Fire and Landscape

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The natural world has often awed Michael Ellis but the wildfires near his Santa Rosa home was awe of a different magnitude. Here’s his Perspective on fire and the California landscape.

On the first morning of the fire I rode my bike from my house in Santa Rosa to the nearby Home Depot. I watched the city burn. Just north of Kaiser the Journeys End mobile home park was still ablaze and right across the street from me was a bit of native California forest. I was mesmerized as the fire ate its way through the Douglas fir/oak woodland. I heard the trees crackling and felt the intense heat. Spot fires popped up on the nearby hillside threatening even more homes. It is one thing to note intellectually the power and fury of unleashed fire and it's another thing entirely to know it viscerally in your body, as many people in my hometown now do.

California has a Mediterranean type climate and part of that equation is a six-month long drought period. Regular but not frequent fires have helped shape the vegetation and plants have adapted to being burned. Naturally occurring fires are caused by lightning and the San Francisco area only has three lightning days per year. These are most often in the autumn, the driest time. These natural fires only occur every 25 to 70 years but frequent enough to result in fire-adapted vegetation.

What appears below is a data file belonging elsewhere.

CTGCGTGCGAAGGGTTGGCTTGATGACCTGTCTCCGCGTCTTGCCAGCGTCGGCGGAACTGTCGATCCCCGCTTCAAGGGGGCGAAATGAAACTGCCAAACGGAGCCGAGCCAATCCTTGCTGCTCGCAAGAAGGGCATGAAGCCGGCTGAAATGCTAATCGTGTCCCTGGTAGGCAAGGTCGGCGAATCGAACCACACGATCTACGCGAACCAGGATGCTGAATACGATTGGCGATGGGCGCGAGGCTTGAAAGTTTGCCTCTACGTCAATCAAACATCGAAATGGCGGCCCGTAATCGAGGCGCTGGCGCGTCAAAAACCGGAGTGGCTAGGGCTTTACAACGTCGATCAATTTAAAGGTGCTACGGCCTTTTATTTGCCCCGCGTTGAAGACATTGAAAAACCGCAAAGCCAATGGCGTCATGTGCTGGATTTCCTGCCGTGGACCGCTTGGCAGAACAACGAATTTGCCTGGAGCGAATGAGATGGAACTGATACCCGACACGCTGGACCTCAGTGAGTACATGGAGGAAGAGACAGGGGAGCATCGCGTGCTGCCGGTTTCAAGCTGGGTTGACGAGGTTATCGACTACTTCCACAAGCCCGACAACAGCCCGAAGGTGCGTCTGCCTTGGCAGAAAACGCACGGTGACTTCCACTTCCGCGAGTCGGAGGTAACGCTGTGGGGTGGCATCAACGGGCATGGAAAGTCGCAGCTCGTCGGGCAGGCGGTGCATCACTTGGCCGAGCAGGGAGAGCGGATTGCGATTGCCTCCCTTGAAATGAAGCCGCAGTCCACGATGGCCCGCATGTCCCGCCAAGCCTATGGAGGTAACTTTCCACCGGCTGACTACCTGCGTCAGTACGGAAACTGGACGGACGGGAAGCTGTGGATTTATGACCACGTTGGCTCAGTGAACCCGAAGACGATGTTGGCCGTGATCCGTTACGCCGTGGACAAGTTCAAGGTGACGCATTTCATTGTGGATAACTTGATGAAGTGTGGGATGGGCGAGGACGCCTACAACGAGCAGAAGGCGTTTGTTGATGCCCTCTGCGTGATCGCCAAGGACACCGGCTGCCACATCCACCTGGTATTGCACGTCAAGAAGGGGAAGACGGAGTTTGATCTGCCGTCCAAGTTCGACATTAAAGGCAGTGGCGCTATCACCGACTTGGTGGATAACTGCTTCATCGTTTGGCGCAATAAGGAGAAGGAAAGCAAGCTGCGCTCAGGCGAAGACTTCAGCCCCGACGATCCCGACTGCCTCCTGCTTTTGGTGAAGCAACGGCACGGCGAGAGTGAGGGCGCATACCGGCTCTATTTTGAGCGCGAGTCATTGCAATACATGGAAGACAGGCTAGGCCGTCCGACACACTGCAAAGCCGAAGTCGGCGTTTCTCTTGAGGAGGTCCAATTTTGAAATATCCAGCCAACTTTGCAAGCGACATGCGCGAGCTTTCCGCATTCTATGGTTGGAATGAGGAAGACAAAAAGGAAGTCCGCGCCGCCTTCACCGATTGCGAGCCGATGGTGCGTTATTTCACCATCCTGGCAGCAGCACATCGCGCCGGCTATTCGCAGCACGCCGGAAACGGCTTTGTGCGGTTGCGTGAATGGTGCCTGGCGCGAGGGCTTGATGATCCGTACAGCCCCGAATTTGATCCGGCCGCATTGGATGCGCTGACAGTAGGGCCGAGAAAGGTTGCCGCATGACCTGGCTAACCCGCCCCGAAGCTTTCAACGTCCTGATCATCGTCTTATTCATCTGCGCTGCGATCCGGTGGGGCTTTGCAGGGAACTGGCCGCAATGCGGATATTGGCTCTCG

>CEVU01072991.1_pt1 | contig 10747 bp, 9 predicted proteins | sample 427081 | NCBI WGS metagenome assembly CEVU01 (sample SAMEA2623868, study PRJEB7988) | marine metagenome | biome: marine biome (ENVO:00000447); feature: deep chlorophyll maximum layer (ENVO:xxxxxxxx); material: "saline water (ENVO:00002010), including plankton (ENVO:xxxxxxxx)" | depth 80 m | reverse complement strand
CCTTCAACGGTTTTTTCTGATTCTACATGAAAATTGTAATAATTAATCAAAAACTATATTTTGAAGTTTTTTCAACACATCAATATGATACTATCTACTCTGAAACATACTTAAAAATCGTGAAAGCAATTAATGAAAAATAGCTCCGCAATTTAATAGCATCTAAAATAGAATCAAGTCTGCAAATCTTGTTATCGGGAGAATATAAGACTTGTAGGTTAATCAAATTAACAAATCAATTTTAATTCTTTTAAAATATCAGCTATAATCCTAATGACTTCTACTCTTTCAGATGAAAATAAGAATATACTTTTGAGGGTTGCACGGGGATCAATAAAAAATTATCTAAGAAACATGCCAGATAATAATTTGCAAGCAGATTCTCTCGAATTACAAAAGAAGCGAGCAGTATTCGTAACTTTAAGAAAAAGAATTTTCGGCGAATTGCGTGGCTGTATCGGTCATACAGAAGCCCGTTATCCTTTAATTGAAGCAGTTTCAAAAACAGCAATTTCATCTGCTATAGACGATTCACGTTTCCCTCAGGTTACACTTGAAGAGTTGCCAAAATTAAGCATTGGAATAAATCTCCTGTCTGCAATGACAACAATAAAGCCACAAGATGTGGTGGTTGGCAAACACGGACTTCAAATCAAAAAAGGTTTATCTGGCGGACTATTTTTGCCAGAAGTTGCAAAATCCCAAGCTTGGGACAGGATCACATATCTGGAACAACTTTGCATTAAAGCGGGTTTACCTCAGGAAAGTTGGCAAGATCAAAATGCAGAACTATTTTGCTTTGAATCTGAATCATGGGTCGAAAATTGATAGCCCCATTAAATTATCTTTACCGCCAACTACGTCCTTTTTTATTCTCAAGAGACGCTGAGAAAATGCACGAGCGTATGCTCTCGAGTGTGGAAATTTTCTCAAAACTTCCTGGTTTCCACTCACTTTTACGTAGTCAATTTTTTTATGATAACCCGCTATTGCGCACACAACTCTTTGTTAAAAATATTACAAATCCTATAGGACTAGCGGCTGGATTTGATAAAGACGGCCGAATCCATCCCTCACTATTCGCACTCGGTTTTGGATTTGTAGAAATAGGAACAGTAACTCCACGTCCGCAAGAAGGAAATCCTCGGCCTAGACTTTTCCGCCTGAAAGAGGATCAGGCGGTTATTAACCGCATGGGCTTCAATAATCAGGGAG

We have significantly suppressed fires across the Western US since around 1910. This has allowed several things to occur. One is a significant buildup of combustible material and another is the encroachment and growth of conifers, especially Douglas fir, into the oak woodlands. And why is that important? Oak trees are resistant to and even thrive from low intensity but regular fires. Douglas firs that get established in oak woodlands grow very quickly and without these recurring fires they are soon overshadowing the oaks. The Doug firs are extremely flammable. And the result can be catastrophic when fire arises that is either natural or human-induced.

Nature is resilient, the wild lands will return. Humans are also resilient. Let us hope lessons are learned and when we rebuild our homes we understand a bit more fully the role of wildfire in our neighborhoods.


This is Michael Ellis with a Perspective.

Michael Ellis lives in Santa Rosa and is a naturalist who leads trips throughout the world.